Parents need more information to choose the right school
Yes, it’s summertime. But many parents are already wondering how they’ll find the best school for their children to attend in September. Most students attend their local government public school. Some are enrolled in independent schools while still others are educated at home. Students in Alberta also have the option of attending a few public charter schools.
In short, parents have schooling options to consider, although the number of options depends largely on where they live. Parents in Alberta and British Columbia, for example, have considerably more choice than parents in Atlantic Canada.
The simplest way to expand school choice is to let the money follow students to the school their parents choose—whether public, independent or charter. This puts parents in the driver’s seat since they can choose the school that works best for their children. It’s a much better approach than forcing some parents to pay twice for their children’s education—once through their taxes and again through tuition fees when they choose independent schools that fit their children’s unique needs.
However, providing parents with more choice is not enough. Parents also need accurate and reliable information about schools.
It’s like visiting a car dealership. In addition to having lots of vehicles to choose from, customers need information about the vehicles they are considering. Otherwise, they won’t make an informed decision. Just as there are many different makes and models of vehicles, there are many different types of schools. When it comes to improving student achievement, some schools are more effective than others.
Dr. John Hattie, emeritus laureate professor at the Graduate School of Education, University of Melbourne (Australia), is one of the world’s leading researchers on educational effectiveness. His latest book Visible Learning: The Sequel synthesizes thousands of research studies to identify the methods that work best in classrooms.
For example, when it comes to learning how to read, students benefit most from intentional instruction in phonics. Simply put, students must learn how to sound out the words on a page. In contrast, whole language/balanced literacy programs that let students figure out the meaning of words on their own, or look at pictures to guess the words, are considerably less effective.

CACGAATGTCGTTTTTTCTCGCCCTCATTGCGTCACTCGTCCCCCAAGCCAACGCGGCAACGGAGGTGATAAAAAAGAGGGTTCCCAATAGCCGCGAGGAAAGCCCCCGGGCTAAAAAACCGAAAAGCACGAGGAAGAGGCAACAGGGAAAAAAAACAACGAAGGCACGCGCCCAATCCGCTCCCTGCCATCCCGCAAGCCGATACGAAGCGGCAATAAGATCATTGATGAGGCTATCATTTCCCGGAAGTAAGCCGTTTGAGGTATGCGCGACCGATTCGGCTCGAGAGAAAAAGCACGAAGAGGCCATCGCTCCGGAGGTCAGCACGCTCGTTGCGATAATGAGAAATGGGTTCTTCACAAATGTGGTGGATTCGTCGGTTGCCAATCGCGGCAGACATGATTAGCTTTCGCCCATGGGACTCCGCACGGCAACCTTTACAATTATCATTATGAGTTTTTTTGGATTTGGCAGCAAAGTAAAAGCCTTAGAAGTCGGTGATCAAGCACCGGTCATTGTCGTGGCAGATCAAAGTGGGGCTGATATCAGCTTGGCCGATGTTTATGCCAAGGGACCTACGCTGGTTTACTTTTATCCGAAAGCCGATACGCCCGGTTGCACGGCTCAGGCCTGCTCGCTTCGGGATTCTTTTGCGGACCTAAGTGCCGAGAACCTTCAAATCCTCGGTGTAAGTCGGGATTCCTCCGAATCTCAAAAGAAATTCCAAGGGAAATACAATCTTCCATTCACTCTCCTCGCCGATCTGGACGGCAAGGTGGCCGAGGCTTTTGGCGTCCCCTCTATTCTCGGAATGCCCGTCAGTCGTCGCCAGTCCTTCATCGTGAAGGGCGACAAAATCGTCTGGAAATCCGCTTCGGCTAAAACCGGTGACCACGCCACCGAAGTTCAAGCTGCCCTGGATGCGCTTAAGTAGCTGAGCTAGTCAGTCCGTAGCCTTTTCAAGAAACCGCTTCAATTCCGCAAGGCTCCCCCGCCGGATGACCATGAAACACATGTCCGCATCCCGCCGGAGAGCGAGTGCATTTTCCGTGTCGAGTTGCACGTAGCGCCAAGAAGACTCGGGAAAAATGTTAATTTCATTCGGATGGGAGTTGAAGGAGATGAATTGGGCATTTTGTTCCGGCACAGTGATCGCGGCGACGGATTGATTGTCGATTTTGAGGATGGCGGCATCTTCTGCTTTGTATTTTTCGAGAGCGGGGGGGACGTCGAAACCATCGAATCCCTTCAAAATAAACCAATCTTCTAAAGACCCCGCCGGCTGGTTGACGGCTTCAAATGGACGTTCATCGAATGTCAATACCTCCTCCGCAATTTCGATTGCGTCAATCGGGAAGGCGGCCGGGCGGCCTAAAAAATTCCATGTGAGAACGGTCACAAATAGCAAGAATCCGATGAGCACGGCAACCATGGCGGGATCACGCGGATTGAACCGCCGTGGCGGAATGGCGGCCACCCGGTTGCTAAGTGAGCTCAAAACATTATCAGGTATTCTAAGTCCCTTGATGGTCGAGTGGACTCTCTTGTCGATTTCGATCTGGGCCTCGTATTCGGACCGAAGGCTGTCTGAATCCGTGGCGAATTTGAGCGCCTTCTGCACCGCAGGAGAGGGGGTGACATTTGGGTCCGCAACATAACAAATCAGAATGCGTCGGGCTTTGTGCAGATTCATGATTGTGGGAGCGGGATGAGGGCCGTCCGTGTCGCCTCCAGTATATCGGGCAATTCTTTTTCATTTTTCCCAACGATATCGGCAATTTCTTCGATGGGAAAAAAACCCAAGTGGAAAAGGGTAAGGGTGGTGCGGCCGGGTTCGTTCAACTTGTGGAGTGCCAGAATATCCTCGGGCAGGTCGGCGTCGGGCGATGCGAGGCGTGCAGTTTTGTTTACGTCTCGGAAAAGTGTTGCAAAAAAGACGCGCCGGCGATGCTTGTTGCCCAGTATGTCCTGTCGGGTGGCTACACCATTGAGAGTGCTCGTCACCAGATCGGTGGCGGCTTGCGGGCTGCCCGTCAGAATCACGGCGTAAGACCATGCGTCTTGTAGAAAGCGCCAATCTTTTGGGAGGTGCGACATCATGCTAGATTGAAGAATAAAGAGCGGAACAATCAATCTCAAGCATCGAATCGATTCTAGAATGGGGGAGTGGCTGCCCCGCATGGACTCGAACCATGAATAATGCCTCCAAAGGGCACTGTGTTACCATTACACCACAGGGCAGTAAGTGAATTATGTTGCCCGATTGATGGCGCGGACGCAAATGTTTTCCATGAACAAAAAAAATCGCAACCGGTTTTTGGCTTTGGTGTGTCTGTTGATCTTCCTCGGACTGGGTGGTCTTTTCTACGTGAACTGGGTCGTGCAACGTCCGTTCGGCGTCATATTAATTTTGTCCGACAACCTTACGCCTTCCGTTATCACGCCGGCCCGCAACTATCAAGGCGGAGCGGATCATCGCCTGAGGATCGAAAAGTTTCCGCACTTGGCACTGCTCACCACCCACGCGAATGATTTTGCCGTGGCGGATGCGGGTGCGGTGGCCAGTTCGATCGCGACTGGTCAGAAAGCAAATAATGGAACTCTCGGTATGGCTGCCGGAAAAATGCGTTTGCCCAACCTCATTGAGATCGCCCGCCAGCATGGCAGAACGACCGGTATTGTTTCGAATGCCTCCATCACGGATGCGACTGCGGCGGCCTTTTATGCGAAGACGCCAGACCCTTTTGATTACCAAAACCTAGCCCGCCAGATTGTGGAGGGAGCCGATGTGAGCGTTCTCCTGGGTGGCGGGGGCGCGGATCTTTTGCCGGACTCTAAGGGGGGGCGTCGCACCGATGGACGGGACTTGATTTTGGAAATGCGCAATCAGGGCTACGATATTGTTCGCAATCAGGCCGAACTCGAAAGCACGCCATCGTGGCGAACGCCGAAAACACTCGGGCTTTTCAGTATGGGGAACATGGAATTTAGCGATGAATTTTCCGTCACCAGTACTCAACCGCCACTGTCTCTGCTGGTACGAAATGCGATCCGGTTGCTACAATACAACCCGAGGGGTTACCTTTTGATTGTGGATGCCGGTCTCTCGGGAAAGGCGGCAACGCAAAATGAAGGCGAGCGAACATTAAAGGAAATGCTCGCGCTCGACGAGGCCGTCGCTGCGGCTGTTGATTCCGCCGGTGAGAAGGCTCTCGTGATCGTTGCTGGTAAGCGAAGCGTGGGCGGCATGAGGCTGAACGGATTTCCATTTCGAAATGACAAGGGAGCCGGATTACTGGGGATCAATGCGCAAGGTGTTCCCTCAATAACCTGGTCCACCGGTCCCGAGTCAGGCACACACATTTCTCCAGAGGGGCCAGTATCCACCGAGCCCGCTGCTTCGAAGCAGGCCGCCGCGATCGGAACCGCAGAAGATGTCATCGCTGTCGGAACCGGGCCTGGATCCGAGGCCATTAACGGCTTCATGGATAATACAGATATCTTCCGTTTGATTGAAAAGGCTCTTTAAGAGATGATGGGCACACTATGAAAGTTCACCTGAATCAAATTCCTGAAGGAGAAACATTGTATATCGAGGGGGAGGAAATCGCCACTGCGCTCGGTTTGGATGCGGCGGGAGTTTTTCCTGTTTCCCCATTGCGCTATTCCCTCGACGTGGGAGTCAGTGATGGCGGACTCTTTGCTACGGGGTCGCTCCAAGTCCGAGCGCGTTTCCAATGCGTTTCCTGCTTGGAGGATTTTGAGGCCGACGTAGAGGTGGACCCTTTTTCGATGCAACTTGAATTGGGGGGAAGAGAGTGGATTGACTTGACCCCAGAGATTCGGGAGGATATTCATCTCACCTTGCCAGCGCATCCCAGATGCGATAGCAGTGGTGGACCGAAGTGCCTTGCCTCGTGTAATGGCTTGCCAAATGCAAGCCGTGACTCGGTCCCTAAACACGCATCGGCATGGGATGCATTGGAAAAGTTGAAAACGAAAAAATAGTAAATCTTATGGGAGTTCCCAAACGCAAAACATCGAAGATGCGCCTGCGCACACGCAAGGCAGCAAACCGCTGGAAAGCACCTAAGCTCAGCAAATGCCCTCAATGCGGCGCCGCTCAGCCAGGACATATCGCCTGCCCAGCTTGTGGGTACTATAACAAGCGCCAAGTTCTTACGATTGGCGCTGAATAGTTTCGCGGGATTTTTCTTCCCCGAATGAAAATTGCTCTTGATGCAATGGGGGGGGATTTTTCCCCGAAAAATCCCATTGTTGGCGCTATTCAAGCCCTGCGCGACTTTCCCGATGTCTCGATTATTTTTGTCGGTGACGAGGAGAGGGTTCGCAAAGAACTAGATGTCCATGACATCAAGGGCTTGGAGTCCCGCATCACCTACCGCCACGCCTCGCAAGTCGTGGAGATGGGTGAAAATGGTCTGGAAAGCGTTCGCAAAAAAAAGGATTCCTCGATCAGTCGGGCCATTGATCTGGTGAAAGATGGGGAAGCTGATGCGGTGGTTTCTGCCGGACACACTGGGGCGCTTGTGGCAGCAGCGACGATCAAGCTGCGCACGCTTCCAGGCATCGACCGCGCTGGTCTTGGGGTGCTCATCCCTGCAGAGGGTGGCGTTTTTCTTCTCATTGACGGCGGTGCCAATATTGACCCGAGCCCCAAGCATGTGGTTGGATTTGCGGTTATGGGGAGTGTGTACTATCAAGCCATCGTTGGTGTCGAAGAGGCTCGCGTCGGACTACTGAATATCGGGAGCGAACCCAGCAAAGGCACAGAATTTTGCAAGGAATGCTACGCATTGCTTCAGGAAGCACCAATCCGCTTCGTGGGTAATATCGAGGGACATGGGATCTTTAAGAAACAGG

The same is true of basic math skills. Interestingly, Hattie found there’s considerable research showing that explicit instruction (where teachers directly model how to solve specific math questions) is a good way to improve student math proficiency. Thus, schools should provide students with this type of instruction.
However, in choosing schools for their children, most parents do not have the time or the expertise to evaluate the specific curriculum and teaching methods used in each school. Fortunately, there are tools that could provide parents with necessary information.
The most important tool is the data provided by standardized testing, which are written by all students in a grade or course at the same time each year. These tests should be done consistently, and results for each school should be publicly available so parents can see which schools and teachers are helping students improve academically and which are not. To help parents interpret these data, organizations such as the Fraser Institute publish school report cards based on the information provided by standardized tests.
In addition, considering the growing number of serious violent incidents in schools, parents also need access to key safety information. For example, the state of Kentucky requires school administrators to input behavioural incidents such as assaults and drug use into a state database. This information is then compiled and made available to the public.
Parents in Kentucky can visit a website with key information about the academic performance and safety of each school, which makes it possible for parents to make informed decisions when choosing the best schools for their children.
When students head back to school this fall, parents should have the comfort of knowing that their children are in the right school. This will only happen if parents have plenty of options available and get the information they need to make sound educational decisions.
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